Saturday, February 17, 2007

Healthy Mouth: Good Oral Health a Key to Overall Good Health

You think I spend all that time every night brushing, flossing, and rinsing for my health?

Well, you're right.

The verdict is in from a series of studies: There is a direct and no longer deniable link between the health of your mouth, teeth and gums and overall health. The studies link gum disease to heart disease, stroke, diabetes, and one of the deadliest of diseases -- pancreatic cancer.

When you have gum disease, as I have, your mouth teems with bacteria that's found in placque, the sticky film that forms on teeth. The bacteria causes the gums to become inflamed which creates pockets from which they attack teeth and their roots, which can lead to tooth loss.

Many of us have the idea that gum disease is confined to the mouth. We think: What's the worst that can happen? I could lose my teeth. I'll miss them, but no big deal; I'll get false teeth. Problem fixed.

In fact, we now know that the health problems may only just beginning. When gum disease is severe, it can trigger inflammation throught the body. It can fuel the growth of cancer. As this illustration shows, it can invade cells in coronary arteries, leading to heart disease.

New studies, such as one at Boston University, suggest that treating gum disease lowers inflammatory markers throughout the body such as in the lining of the arteries -- the endothelium -- which produces chemicals that regulate blood flow. What this means is that treating gum disease may lower risk for heart disease.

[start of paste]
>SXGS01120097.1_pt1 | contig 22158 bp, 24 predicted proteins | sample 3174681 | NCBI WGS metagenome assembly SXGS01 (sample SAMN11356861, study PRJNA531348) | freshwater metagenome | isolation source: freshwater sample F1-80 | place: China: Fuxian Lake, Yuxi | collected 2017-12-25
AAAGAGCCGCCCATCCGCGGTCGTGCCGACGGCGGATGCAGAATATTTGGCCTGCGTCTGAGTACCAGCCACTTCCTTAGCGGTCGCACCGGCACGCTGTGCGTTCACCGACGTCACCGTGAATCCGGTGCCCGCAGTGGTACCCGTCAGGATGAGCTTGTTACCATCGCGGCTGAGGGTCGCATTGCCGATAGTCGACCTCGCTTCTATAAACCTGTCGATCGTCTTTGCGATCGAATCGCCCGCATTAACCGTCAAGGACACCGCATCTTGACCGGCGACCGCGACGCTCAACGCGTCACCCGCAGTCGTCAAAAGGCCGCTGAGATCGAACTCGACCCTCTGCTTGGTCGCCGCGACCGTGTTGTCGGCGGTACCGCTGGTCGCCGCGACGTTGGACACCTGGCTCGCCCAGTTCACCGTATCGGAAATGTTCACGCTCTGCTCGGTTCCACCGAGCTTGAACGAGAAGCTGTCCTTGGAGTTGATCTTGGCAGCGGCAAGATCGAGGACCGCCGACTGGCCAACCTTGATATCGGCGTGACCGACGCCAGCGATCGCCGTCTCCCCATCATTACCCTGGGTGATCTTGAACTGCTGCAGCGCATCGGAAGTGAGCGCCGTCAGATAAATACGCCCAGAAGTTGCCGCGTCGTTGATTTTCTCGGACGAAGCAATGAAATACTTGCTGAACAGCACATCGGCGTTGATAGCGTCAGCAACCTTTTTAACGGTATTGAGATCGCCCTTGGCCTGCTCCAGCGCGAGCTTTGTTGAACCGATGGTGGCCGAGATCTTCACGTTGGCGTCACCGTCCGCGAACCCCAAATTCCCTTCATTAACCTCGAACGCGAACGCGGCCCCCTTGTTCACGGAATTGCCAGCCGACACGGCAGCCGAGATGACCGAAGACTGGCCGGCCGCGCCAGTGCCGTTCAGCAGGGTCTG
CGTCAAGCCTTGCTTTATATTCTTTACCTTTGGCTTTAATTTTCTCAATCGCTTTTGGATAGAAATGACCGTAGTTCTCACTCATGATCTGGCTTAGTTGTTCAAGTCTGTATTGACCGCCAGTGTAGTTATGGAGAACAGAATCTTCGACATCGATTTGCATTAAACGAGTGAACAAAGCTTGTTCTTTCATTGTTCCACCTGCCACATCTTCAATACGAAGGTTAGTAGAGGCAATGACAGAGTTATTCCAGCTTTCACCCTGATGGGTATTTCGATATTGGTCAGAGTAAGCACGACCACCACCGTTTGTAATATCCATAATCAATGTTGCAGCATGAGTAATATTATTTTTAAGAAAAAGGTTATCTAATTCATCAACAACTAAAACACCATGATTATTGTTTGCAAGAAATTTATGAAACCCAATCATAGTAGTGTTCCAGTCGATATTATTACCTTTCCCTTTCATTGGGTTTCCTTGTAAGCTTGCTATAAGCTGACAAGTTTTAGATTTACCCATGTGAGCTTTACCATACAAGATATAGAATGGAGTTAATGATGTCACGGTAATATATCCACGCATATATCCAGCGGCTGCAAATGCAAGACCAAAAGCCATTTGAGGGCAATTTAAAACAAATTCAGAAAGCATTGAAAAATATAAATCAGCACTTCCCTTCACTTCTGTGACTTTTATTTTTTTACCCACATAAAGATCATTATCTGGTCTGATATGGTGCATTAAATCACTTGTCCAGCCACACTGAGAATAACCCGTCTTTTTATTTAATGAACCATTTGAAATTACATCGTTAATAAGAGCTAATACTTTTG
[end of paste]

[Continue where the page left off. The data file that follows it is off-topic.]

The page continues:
In other words, gum disease, far from being just an oral problem, represents a significant health risk to millions of people, according to Robert Genco, editor-in-chief of the Journal of Periodontology.

According to Dr. Genco: "Periodontal disease is characterized by inflammation and bacterial infection of the gums surrounding the teeth. The bacteria that are associated with periodontal disease can travel in the bloodstream to other parts of the body, and that puts health at risk. People think of gum disease in terms of their teeth, but they don't think about the fact that gum disease is a serious infection that can release bacteria into the bloodstream. The end result could mean additional health risks for people whose health is already affected by other dieases -- or lead to serious complications like heart disease."

Bacteria in your mouth want to get into your bloodstream, which to them is a river of opportunity that can carry them to bigger and better things -- and you to death and disease. I don't want to be melodramatic here, but there is a good reason that I take antibiotics -- four capsules of amoxicillin -- one hour before a dental appointment.

I have had both knees replaced. That, together with my current gum disease, makes me especially vulnerable to my mouth bacteria going on a joyride at my expense. They automatically sense weakness and gravitate toward it with possible deadly consequences. For me, that is the knee area.